Press Release - Decomposition of the dynamics of sovereign yield spreads in the euro area
At the height of the sovereign debt crisis, yields on euro area long-term sovereign bonds in some Member States reached levels not seen since the start of Economic and Monetary Union. Similarly, sovereign yield spreads in relation to the German Bund, a key measure of sovereign risk, widened dramatically during the crisis. However, those yields have now subsided to historically low levels, while the spreads have become much smaller, even though these are still significant, particularly for peripheral euro area countries.
In this article, we analyse how these wide fluctuations and the sovereign debt crisis have affected various sectors of the economy, and then proceed to focus on analysing the risk premiums (hence yield spreads) seen on the sovereign debt markets during that crisis. Apart from the general government sectors in the respective countries, other sectors were also hit by the debt crisis. In this respect, banks saw their own funding conditions become tighter. Moreover, in the euro area, households and non‑financial corporations faced a tightening of credit conditions, manifested, for instance, in a widening of the margins on new bank loans.
To understand how tensions on the sovereign debt markets are transmitted to the real economy (households and non‑financial corporations), we use a macrofinancial model to break down the dynamics of sovereign yield spreads, which reflect various risk premiums. We analyse the contributions of various types of factors, particularly fundamental economic factors (such as GDP growth or the ratio of public debt to GDP) and non‑fundamental factors (such as the redenomination risk – i.e. the risk that a Member State may leave the euro area). Among other things, our estimates show that sovereign yield spreads were to a large extent determined by fundamental factors, although non‑fundamental risks also had a significant impact. In particular, the redenomination risk seems to have made a clear contribution towards sovereign yield spreads in the case of peripheral euro area countries during the sovereign debt crisis.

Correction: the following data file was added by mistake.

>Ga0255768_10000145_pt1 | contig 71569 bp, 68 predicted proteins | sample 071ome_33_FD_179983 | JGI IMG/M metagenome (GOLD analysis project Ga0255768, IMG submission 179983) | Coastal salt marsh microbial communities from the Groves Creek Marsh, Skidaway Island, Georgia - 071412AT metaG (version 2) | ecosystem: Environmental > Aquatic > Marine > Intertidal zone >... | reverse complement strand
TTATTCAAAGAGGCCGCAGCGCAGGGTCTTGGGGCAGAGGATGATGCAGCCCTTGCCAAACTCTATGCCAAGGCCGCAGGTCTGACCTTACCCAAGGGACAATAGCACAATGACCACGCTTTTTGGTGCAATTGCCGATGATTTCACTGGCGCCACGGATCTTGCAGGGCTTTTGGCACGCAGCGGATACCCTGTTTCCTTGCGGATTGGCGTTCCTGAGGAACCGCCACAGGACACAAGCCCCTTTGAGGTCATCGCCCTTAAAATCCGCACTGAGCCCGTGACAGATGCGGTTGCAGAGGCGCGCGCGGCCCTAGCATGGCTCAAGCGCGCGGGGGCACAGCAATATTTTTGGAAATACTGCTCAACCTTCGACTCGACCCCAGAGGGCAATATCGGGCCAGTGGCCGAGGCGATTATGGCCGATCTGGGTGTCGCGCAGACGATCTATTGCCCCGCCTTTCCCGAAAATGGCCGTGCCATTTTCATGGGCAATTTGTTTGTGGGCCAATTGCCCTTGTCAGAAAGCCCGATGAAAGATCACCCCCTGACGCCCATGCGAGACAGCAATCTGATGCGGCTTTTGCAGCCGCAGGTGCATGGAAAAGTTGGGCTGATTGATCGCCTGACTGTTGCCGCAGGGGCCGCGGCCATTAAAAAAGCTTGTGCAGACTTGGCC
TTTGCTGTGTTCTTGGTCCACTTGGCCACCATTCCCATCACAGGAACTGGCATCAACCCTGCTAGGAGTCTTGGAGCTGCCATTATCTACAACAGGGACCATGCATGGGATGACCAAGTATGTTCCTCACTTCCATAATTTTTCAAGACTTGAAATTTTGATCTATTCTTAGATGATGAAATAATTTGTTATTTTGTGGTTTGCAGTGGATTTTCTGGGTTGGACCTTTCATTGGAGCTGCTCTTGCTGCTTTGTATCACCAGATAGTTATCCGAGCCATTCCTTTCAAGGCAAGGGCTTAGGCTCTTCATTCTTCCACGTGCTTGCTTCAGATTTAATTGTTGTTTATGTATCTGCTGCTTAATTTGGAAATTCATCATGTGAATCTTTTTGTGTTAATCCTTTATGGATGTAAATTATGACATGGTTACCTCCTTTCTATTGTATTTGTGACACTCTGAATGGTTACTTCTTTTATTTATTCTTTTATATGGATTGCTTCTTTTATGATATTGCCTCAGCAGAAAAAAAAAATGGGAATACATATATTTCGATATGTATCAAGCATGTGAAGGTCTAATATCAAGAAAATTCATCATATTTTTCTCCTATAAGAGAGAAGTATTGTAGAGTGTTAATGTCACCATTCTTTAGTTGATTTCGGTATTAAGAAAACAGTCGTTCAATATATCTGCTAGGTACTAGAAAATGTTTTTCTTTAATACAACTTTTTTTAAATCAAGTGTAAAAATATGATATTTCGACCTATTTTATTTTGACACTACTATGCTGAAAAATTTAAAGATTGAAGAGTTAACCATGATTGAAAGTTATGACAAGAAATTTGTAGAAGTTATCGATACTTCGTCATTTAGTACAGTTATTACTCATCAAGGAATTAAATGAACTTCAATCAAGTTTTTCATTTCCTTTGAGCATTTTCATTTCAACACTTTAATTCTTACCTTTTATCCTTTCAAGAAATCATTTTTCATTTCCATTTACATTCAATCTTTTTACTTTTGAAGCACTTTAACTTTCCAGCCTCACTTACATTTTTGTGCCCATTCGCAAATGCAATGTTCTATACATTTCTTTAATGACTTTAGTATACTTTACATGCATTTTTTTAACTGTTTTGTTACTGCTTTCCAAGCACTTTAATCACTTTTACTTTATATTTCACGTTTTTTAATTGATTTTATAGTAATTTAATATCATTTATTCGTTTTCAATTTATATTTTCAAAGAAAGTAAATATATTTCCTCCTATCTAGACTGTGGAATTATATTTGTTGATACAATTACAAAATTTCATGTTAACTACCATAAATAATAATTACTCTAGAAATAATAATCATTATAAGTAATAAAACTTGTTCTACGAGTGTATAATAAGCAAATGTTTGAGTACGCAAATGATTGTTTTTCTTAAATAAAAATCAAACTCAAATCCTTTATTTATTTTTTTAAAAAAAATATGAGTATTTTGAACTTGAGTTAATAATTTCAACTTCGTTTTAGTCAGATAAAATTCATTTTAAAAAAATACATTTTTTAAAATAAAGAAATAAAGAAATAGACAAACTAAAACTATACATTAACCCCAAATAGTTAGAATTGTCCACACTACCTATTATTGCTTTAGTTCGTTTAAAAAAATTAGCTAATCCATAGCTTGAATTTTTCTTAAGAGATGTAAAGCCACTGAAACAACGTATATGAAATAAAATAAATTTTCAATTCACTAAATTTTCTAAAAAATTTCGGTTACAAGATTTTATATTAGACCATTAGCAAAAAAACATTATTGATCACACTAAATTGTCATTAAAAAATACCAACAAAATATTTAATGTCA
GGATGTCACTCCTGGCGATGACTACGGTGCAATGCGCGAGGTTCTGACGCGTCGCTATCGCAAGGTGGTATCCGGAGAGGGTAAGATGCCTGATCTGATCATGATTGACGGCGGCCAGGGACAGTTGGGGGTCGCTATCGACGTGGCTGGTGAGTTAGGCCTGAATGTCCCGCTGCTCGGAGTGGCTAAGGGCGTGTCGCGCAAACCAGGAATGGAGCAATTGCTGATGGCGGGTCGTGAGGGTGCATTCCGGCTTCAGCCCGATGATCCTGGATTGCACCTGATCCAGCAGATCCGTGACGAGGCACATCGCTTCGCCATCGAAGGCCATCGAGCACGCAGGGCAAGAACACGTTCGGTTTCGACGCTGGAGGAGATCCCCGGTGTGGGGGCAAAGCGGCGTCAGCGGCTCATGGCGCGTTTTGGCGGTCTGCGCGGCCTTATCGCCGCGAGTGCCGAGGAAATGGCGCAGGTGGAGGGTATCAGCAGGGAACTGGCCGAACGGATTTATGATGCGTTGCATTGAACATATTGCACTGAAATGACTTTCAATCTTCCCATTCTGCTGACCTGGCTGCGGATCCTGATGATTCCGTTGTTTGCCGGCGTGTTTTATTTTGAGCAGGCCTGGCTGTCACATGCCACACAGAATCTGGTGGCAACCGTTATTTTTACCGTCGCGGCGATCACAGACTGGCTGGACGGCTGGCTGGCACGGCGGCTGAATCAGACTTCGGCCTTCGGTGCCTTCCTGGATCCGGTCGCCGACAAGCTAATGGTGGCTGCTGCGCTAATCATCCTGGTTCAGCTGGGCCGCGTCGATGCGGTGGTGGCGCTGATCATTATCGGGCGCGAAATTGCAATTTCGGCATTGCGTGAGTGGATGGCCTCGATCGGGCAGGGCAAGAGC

Given the importance of the sovereign debt market for the transmission of monetary policy, this article also highlights the role played by the ECB in the sovereign yield spread developments. On this subject, we show the effectiveness of the ECB’s OMT programme (announced in September 2012), designed to tackle the redenomination risk. As a result, in mid-2014, the non‑fundamental components of the spreads seemed to have greatly diminished in Belgium, Spain and Italy. In June 2014, the ECB also launched a programme of targeted longer-term refinancing operations (TLTROs), and in January 2015 it expanded its asset purchase programme (APP) in order to encourage banks to lend more to households and non‑financial corporations and to restore inflation to levels below, but close to, 2 %.
Since the announcement and implementation of these non‑standard measures of monetary policy, sovereign yield spreads and their non‑fundamental component have continued to shrink in the three countries mentioned above. In April 2015, the contribution of the non‑fundamental components appeared to be minimal in the three countries. However, that of the fundamental economic components still seems to be significant in Spain and Italy. Consequently, sovereign yield spreads could narrow further if there were a structural improvement in the economic fundamentals, with favourable potential spin-off effects on borrowing costs for households and non‑financial corporations.